The company has now raised a total of $63 million, according to Crunchbase. The new funding was led by previous investor Insight Venture Partners with participation from Norma Investments (representing businessman Roman Abramovich), AltaIR Capital, Cerca and WGI Group (founded by Noah Goodhart, Jonah Goodhart and Mike Walrath).

Spot.IM is also announcing that it has appointed tech and media executive Itzik Ben-Bassat as president and as a member of its board of directors.

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Apple Q2: iPads up, iPhones down

Today’s big story for Apple revenue was once again focused on services. That’s likely to be the tale for the foreseeable future, as the company continues to pump billions into product offerings like Apple TV+.

As predicted, hardware was more of a mixed bag for the company. The iPad, a bright spot in an otherwise stagnant tablet market, also marked a key highlight for the quarter, as revenue jumped 22% year over year. Notably, the company now offers its largest range of slates, with recent quiet refreshes to the Air and Mini following last year’s big Pro update.

Revenue for Mac dipped slightly, in spite of recent refreshes to the MacBook Pro and iMac and last year’s milestone of 100 million Macs in use. Late last month, the company apologized for ongoing woes involving its MacBook keyboards.

iPhones, meanwhile, missed expectations slightly, maintaining the recent downturn in handset sales.

Last quarter was a rough one for Apple devices, as iPhone revenue dropped 15% year over year. Tim Cook attempted to soften that blow with lowered guidance, pointing specifically to a less than spectacular showing in China. That, in turn, was the result of several factors, including a slowing Chinese economy and plateauing global smartphone numbers. This quarter notably saw an iPhone price drop in China.

Yesterday’s Alphabet earnings took a similar line, as CEO Sundar Pichai noted “headwinds” in year on year sales of its Pixel device. Google is expected to follow in Apple’s footsteps with its own budget smartphone, the Pixel 3a, next week at I/O.

Many analysts have pointed to 5G as the next major factor in kickstarting phone sales for both Apple and the rest of the industry. However, all signs currently point to a 2020 arrival for a 5G iPhone … Read the rest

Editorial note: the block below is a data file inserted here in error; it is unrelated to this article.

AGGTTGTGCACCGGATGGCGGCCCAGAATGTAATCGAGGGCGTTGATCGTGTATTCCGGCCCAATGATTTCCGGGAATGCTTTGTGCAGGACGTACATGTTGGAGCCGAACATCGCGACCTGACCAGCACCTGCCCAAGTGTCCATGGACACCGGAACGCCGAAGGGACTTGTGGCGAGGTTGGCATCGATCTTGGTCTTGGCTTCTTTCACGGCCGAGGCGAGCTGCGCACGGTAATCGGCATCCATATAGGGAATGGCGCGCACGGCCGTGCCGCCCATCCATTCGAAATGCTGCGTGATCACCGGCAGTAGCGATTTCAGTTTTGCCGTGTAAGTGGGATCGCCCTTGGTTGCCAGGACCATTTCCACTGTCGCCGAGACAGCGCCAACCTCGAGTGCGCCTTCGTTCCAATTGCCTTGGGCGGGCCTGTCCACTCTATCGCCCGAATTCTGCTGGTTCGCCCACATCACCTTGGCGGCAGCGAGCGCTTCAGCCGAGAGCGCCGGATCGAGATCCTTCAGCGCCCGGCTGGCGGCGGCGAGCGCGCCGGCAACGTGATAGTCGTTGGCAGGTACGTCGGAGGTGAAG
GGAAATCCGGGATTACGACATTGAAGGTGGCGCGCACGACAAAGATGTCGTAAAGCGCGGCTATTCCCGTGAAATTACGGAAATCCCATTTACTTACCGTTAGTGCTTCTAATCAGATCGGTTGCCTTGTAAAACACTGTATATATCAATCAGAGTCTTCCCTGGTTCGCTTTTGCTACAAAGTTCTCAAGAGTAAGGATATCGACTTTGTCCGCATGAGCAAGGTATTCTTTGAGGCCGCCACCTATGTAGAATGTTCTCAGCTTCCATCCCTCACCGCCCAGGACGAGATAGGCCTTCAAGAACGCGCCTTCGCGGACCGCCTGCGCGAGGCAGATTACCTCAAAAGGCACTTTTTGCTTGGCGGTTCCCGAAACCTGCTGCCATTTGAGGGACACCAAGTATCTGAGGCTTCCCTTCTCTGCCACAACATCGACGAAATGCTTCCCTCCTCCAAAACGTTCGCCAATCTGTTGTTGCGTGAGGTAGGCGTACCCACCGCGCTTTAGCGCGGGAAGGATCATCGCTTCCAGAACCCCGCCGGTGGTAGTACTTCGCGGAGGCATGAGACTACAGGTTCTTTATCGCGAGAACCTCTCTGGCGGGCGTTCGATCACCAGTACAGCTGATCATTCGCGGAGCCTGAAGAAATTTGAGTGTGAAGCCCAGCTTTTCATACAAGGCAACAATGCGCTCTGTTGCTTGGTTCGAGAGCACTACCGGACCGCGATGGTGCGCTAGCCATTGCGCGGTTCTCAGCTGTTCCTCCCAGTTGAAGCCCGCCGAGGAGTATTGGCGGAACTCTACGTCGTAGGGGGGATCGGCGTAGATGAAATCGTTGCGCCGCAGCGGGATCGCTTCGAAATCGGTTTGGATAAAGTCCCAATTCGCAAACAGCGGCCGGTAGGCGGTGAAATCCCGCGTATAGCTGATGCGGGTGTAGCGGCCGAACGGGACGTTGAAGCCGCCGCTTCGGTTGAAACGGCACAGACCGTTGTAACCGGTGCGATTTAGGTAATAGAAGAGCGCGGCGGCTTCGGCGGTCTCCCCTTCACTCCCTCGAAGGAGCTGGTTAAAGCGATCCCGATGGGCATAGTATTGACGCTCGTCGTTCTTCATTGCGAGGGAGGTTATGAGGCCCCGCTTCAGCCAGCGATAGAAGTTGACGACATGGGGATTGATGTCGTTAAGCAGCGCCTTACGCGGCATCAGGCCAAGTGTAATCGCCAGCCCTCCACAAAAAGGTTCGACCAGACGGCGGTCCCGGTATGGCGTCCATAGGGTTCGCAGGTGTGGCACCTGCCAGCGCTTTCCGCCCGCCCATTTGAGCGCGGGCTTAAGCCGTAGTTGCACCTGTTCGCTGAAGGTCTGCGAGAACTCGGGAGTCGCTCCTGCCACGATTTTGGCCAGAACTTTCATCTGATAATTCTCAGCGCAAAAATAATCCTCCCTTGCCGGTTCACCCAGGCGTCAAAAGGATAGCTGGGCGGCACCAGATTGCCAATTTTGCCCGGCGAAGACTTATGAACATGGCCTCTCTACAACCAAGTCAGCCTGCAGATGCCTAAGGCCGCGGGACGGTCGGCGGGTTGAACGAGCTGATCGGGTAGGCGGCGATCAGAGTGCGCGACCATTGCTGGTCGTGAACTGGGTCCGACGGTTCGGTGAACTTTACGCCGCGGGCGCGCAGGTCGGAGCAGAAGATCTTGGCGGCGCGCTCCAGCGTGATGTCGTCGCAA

Apple’s stock jumps 5% after beating expectations

Apple released earnings for its fiscal second quarter today, reporting revenue of $58 billion, a decline of 5% from the year-ago quarter, and quarterly earnings per diluted share of $2.46, down 10%. International sales accounted for 61% of the quarter’s revenue.

The market apparently approves. Apple’s shares have jumped $10 apiece since the earnings were released, putting the company in spitting distance of the $1 trillion market cap it has been flirting with since last August.

The earnings are also in line with the guidance that Apple had provided during its last earnings call. In late January, per Apple’s guidance for the second quarter, it had estimated that its revenue would fall between $55 billion and $59 billion, its gross margins between 37% and 38%; its operating expenses between $8.5 billion and $8.6 billion; and that it would see other income of $300 million.

In a release, the company did not break out iPhone sales, which have come under pressure. Instead, CEO Tim Cook tried focusing attention on other aspects of the company’s business. “Our March quarter results show the continued strength of our installed base of over 1.4 billion active devices, as we set an all-time record for services, and the strong momentum of our wearables, home and accessories category, which set a new March quarter record,” said Cook in the release. “We delivered our strongest iPad growth in six years, and we are as excited as ever about our pipeline of innovative hardware, software and services. We’re looking forward to sharing more with developers and customers at Apple’s 30th annual Worldwide Developers Conference in June.”

Apple had a tough 2018, with iPhone sales in the last quarter of the year falling 15% from where they’d been at the end of 2017 owing in part to stalled demand … Read the rest